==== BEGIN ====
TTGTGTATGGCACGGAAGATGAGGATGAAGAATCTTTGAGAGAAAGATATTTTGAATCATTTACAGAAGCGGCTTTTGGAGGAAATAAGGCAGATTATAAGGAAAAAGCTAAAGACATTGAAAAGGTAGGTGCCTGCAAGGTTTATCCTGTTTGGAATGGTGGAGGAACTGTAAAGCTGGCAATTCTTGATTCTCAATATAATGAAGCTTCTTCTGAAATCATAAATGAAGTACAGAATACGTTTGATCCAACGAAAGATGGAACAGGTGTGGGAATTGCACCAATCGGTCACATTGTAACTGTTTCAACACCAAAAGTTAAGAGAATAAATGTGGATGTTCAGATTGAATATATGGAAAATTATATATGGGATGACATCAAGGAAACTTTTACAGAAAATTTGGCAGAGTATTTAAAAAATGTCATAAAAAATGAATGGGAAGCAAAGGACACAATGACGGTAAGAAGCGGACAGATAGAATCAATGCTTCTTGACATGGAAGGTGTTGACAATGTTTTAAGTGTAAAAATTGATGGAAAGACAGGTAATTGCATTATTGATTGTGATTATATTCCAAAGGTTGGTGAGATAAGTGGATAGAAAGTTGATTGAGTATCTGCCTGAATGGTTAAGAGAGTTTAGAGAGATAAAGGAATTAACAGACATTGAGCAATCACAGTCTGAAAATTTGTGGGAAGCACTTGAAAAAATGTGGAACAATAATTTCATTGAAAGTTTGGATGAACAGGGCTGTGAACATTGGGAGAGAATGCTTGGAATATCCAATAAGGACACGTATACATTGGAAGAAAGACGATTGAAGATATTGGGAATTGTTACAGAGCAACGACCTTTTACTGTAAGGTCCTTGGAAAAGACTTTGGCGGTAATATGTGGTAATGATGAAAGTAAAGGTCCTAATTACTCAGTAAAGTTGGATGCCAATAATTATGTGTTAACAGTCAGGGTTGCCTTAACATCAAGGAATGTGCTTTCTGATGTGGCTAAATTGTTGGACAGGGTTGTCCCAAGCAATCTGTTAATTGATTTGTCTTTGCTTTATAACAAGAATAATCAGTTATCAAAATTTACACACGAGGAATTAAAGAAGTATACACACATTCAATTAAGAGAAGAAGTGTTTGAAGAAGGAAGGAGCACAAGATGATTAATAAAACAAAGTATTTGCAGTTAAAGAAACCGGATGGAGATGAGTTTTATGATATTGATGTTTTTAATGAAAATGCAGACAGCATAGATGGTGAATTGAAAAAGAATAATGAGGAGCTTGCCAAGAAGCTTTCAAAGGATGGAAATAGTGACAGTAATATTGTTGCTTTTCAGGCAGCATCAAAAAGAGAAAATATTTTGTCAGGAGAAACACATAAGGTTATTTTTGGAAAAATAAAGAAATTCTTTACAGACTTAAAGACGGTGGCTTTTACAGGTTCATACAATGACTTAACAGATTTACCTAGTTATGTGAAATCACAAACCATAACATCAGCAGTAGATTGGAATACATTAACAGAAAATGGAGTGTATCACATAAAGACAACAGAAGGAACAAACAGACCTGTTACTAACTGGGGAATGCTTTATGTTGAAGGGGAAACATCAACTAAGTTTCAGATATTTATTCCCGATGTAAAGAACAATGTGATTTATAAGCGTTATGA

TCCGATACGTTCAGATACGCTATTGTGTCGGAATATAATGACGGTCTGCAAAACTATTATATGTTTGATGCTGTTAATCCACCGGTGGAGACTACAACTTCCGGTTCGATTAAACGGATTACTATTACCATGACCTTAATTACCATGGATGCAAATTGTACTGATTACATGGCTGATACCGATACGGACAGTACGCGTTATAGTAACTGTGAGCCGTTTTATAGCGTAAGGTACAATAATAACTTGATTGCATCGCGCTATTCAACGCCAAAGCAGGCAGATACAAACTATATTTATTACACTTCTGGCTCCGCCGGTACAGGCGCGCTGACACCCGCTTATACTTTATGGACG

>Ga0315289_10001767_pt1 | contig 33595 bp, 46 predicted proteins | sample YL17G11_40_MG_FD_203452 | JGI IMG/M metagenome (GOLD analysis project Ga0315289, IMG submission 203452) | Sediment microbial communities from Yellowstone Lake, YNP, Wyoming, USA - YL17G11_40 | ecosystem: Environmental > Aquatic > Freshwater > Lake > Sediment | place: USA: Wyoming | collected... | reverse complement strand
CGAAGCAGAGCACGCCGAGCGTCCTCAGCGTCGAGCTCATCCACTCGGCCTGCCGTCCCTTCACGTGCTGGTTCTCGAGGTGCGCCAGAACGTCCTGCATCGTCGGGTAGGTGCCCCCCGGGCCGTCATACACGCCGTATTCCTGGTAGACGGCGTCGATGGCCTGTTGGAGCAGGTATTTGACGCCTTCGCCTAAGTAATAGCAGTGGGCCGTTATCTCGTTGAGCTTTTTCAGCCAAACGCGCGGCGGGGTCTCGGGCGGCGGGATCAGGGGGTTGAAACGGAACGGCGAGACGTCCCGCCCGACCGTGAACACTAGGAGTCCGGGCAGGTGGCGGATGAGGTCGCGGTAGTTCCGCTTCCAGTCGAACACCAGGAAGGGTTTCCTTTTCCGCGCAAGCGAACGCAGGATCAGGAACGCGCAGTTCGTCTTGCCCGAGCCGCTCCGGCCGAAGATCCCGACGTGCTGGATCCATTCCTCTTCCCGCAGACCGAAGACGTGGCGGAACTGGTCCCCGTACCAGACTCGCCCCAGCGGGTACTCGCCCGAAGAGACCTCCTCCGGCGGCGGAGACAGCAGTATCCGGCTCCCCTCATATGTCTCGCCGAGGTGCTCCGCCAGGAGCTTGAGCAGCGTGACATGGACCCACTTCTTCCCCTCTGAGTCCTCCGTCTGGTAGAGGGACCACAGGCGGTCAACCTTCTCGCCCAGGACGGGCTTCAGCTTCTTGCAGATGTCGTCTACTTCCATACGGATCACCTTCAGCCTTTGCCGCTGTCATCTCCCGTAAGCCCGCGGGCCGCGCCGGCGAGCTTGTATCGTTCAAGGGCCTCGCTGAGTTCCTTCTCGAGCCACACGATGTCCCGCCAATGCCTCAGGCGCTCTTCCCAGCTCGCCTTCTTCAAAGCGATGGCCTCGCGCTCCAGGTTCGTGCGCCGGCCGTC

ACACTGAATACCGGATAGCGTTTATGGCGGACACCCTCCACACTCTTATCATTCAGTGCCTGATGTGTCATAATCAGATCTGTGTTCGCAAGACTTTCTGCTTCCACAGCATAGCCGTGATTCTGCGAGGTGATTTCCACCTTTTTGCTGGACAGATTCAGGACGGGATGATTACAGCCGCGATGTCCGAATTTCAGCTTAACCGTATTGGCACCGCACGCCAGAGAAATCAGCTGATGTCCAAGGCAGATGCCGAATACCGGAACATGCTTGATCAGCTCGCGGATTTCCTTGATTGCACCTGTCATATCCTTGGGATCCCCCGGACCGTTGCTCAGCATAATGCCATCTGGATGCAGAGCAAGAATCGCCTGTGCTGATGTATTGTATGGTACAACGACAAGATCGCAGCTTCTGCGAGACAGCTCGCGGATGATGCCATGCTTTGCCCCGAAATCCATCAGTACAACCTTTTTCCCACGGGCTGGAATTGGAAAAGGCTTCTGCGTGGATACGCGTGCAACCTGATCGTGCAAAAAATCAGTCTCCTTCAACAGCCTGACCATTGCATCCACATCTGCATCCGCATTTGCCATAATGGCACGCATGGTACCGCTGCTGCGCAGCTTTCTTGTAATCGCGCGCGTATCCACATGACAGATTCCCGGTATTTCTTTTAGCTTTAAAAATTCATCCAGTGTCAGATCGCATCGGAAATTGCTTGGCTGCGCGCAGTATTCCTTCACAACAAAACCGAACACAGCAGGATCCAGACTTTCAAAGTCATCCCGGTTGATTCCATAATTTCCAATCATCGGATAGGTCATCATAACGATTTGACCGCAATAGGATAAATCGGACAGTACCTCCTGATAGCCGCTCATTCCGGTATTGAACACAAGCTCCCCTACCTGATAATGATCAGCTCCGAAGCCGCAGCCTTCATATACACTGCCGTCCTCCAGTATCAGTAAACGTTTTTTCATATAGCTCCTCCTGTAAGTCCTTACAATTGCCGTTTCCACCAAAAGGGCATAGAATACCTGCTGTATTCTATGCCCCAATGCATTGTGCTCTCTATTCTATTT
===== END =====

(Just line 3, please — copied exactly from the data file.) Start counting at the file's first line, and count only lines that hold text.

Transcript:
>Ga0315289_10001767_pt1 | contig 33595 bp, 46 predicted proteins | sample YL17G11_40_MG_FD_203452 | JGI IMG/M metagenome (GOLD analysis project Ga0315289, IMG submission 203452) | Sediment microbial communities from Yellowstone Lake, YNP, Wyoming, USA - YL17G11_40 | ecosystem: Environmental > Aquatic > Freshwater > Lake > Sediment | place: USA: Wyoming | collected... | reverse complement strand